Limit of a composite function

I don't want an easy answer to this problem. However, I would be happy if you could provide me with theorems and/or techniques required to solve it.

$\displaystyle $\lim _{x\to \infty }x^2(ln({x+1\over x}) +ln({2x+3\over 2x}))$$

I know that $\displaystyle $\lim _{x\to \infty }({x+1\over x})^x = \lim _{x\to \infty }(1+{1\over x})^x = e $$ But the natural logarithm is in the way and I think that you can't calculate the limit IN the logarithm first.

Thanks in advance :)

P.S. Oh, and by the way could anyone recommend a book on calculus with challenging problems, because most of the usual calculus textbooks aren't rigorous enough for my college course. (My lecturer always finds a way to give much more complicated problems than those in textbooks)

Re: Limit of a composite function

Hello, Doubled144314!

We need these two theorems:

. . $\displaystyle \lim_{x\to\infty}\left(1 + \tfrac{1}{x}\right)^x \;=\;e$

. . $\displaystyle \lim_{x\to\infty}\left(1 + \tfrac{a}{x}\right)^x \;=\;e^a$

Quote:

$\displaystyle \displaystyle \lim _{x\to\infty}x^2\bigg[\ln\left(\tfrac{x+1}{x}\right) +\ln\left(\tfrac{2x+3}{2x}\right)\bigg]$

We have: .$\displaystyle \lim_{x\to\infty}x\cdot x\bigg[\ln\left(1+\tfrac{1}{x}\right) + \ln\left(1 + \tfrac{3}{2x}\right)\bigg]$

. . . . . . $\displaystyle =\;\lim_{x\to\infty}x\bigg[x\ln\left(1+\tfrac{1}{x}\right) + x\ln\left(1 + \tfrac{3}{2x}\right)^x\bigg] $

. . . . . . $\displaystyle =\;\lim_{x\to\infty}x\bigg[\ln\left(1 + \tfrac{1}{x}\right)^x + \ln\left(1 + \tfrac{\frac{3}{2}}{x}\right)^x\bigg]$

. . . . . . $\displaystyle =\;\lim_{x\to\infty}x\cdot \bigg[\ln\left(\lim_{x\to\infty}\left[1 + \tfrac{1}{x}\right]^x\right) + \ln\left(\lim_{x\to\infty}\left[1 + \tfrac{\frac{3}{2}}{x}\right]^x\right)\bigg]$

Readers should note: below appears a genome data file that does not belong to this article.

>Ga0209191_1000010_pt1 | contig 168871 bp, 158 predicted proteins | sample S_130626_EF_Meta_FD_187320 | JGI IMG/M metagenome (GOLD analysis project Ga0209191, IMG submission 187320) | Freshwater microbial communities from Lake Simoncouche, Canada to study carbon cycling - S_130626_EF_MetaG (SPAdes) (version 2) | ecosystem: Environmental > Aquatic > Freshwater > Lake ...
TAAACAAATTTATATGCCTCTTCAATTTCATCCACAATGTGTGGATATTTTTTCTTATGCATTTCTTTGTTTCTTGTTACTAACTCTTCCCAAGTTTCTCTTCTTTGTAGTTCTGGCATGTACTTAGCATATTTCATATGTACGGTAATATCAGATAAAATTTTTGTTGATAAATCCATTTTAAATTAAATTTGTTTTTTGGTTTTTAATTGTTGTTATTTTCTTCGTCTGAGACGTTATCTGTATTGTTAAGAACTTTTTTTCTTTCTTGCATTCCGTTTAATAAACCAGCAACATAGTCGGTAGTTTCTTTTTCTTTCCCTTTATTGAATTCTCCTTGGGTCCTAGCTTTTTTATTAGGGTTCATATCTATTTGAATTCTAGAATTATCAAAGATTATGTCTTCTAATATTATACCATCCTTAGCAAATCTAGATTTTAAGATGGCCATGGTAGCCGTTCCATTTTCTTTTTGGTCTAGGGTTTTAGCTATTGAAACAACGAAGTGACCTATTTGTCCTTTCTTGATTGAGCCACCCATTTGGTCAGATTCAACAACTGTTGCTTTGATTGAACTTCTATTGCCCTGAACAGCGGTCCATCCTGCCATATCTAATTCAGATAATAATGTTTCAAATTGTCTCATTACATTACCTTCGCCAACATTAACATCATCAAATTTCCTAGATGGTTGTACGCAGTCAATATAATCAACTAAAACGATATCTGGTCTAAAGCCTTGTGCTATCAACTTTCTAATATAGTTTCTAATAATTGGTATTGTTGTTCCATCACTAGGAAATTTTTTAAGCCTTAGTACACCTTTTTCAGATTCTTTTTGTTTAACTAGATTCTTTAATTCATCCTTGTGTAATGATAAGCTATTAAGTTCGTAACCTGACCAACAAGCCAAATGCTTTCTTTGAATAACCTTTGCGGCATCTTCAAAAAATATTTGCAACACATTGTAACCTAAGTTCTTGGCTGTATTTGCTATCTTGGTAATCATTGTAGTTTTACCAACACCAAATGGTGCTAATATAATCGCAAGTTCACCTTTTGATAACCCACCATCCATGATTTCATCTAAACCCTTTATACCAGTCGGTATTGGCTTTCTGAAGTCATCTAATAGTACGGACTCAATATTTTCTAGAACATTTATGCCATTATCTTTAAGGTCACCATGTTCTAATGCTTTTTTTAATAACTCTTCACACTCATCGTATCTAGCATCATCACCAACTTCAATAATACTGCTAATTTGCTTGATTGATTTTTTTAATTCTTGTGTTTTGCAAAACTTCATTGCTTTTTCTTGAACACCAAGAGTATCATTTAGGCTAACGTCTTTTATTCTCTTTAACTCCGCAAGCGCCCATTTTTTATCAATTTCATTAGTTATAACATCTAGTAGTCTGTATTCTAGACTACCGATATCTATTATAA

. . . . . . $\displaystyle =\;\infty\cdot \ln(e)\cdot \ln(e^{\frac{3}{2}}) \;=\;\infty\cdot1\cdot\tfrac{3}{2} \;=\;\infty$

Re: Limit of a composite function

Quote:

Originally Posted by

**Doubled144314** I don't want an easy answer to this problem. However, I would be happy if you could provide me with theorems and/or techniques required to solve it.

$\displaystyle $\lim _{x\to \infty }x^2(ln({x+1\over x}) +ln({2x+3\over 2x}))$$

I know that $\displaystyle $\lim _{x\to \infty }({x+1\over x}) = \lim _{x\to \infty }(1+{1\over x})^1 = e $$ But the natural logarithm is in the way and I think that you can't calculate the limit IN the logarithm first.

Thanks in advance :)

P.S. Oh, and by the way could anyone recommend a book on calculus with challenging problems, because most of the usual calculus textbooks aren't rigorous enough for my college course. (My lecturer always finds a way to give much more complicated problems than those in textbooks)

I would rewrite the function as $\displaystyle \displaystyle \begin{align*} \lim_{x \to \infty} \frac{\ln{\left(\frac{x+1}{x}\right)} + \ln{\left(\frac{2x+3}{2x}\right)}}{\frac{1}{x^2}} \end{align*}$, and since this goes to $\displaystyle \displaystyle \begin{align*} \frac{0}{0} \end{align*}$ you can apply L'Hospital's Rule.